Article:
It's been five weeks since Sam met Jessica Moore. How Brady succeeded in dragging him out to that frat party, he no longer remembers, because the arguments he used aren't as important as the fact that Sam met Jess and now she never leaves his head.

After the first week passed, he started adjusting the bike routes that he took to and from his classes, just to ride past the Kappa Kappa Gamma house and see if he could catch a glimpse of her smile or her brilliant blue eyes. Sam dreams about her sometimes, about holding hands and making out in the back row of the vintage theatre that shows the old movies and fingering her yellow hair on the nearby playground's swings and fucking her at midnight behind the rosebushes in her house's backyard. He knows that he could ask her out. No other girl has caught his eye like this before, and for once, Dean and Dad aren't around to ruin it, to pull him off for no reason he can explain or put him in tight spot after tight spot or just make obvious the fact that, underneath his textbooks and carefully crafted college boy facade, Sam will always be a freak. He could make the final break with them, and the thought makes his stomach twist in longing.

But every time he's ridden past her house and seen her — on the lawn, throwing water balloons with her friends; or in the driveway, polishing her candy apple red Schwinn (which, besides the care she's given it, is clearly new — one of last year's present, or so he's heard, from her father — and makes his second-hand model feel that much more rickety, and reminds him that Dad most likely stole his bike); or in her window, when she's changing — Sam feels his throat coat up like it's full of peanut butter and anything that he could say sounds stupid. Besides, a girl like her would never like a guy like him.

Today as he passes, en route (ostensibly, if anybody thinks to ask) to go buy bread and lunchmeat, she's out on the driveway once again — blonde hair tied back in a ponytail, in flip-flops, a t-shirt, and pink workout shorts, cleaning dirt that isn't there off of her bicycle. As he nears her place, he slows and a smile ghosts across his face. A breeze rolls through, knocking some of the fire-red leaves off the tree that overlooks Kappa Kappa Gamma, and they tumble around her feet. Even if he can't ever ask Jessica Moore out, he can look at her, can't he?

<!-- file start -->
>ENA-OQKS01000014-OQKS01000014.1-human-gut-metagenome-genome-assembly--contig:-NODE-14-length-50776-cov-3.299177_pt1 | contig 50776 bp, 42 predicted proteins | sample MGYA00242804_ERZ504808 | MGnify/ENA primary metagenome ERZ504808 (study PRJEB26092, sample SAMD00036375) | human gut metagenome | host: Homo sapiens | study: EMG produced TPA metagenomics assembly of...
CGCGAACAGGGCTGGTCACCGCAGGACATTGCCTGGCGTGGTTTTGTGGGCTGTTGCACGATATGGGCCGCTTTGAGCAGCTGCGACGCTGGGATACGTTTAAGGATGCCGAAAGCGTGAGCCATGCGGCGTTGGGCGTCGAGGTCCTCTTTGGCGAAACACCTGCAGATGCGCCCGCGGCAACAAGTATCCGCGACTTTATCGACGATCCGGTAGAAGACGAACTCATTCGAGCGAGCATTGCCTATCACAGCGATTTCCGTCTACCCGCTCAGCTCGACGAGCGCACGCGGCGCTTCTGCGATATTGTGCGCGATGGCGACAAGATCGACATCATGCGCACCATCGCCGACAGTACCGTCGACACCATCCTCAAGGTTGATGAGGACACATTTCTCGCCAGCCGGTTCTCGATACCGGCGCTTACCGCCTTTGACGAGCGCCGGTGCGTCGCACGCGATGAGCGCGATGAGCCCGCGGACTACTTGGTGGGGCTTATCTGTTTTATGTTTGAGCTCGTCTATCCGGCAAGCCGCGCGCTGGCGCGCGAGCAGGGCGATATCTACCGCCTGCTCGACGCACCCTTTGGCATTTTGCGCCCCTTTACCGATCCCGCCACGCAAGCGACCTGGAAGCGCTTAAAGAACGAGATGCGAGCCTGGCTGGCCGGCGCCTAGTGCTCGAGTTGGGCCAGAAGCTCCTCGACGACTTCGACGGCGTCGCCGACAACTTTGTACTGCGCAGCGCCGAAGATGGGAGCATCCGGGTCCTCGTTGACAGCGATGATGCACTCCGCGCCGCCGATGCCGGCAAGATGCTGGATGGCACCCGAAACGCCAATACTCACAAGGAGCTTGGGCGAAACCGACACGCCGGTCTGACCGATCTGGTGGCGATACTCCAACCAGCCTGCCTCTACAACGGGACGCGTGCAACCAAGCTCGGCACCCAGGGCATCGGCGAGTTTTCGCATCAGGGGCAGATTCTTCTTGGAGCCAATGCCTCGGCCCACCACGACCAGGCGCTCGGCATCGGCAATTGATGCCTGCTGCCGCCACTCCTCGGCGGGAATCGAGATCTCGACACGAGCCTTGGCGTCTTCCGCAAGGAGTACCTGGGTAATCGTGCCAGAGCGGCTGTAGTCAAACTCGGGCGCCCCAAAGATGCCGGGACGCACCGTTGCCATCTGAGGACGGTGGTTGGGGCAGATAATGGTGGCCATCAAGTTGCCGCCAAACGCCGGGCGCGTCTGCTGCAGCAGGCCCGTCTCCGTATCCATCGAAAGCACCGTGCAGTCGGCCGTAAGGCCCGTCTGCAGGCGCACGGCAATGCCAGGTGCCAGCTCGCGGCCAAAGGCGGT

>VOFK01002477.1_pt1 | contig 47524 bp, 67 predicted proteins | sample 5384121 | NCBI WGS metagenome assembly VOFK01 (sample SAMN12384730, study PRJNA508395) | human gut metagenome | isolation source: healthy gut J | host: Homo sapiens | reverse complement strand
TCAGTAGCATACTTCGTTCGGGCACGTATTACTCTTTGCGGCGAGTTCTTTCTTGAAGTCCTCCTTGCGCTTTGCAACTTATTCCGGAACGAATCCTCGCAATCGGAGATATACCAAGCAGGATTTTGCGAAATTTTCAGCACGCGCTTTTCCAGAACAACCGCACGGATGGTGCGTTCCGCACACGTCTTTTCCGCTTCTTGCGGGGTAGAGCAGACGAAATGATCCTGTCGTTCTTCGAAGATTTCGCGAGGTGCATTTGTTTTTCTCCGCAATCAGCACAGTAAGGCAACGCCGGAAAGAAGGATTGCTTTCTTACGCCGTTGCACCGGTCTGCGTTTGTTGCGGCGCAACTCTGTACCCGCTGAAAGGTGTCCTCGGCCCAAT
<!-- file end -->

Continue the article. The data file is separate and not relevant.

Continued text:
Looking over her shoulder, she wrinkles her nose at him and calls out, "Hey, you!" ...Shit. Sam's face flushes bright red — she's seen him, and she's probably seen him before now too. Going away is the only option; maybe, if he gets away, it'll all blow over, and she'll just forget him and get on with her life untouched by him. He keeps riding until she adds on, "Sam!"

Even if someone else rode it before he did, Sam turns his bike around on a dime and stops it in her driveway. "...Hey, Jess," he sighs, affecting a broad, awkward smile.

"Don't you, 'Hey, Jess' me, Winchester." Putting down the kickstand, she approaches and, even though he's taller than her, when she puts her hands on her hips and glares up at him, Sam feels so much smaller than he is. "Do you think I haven't seen you riding by here? Every day? For a month?"

"Well, no — I mean, I—"

"Or looking in my window?"

"Jess, it's not like that—"

"Well, what is it like, Sam?" she demands; she crosses her arms underneath her breasts and, against his better instinct, Sam looks down. He blushes bright red when, expectantly, she clears her throat. "I'm waiting, Sasquatch."

Sam swallows thickly. Closing his eyes, he splutters: "I'm-really-sorry-Jess-I-didn't-mean-to-creep-you-out-I-just-think-you're-nice-and-smart-and-pretty-and-I-couldn't-bring-myself-to—"

Standing on the tips of her toes, she cuts him off with a kiss. Holding onto his wrist, she whispers, "They're showing Casablanca at that place in town. Pick me up at seven?"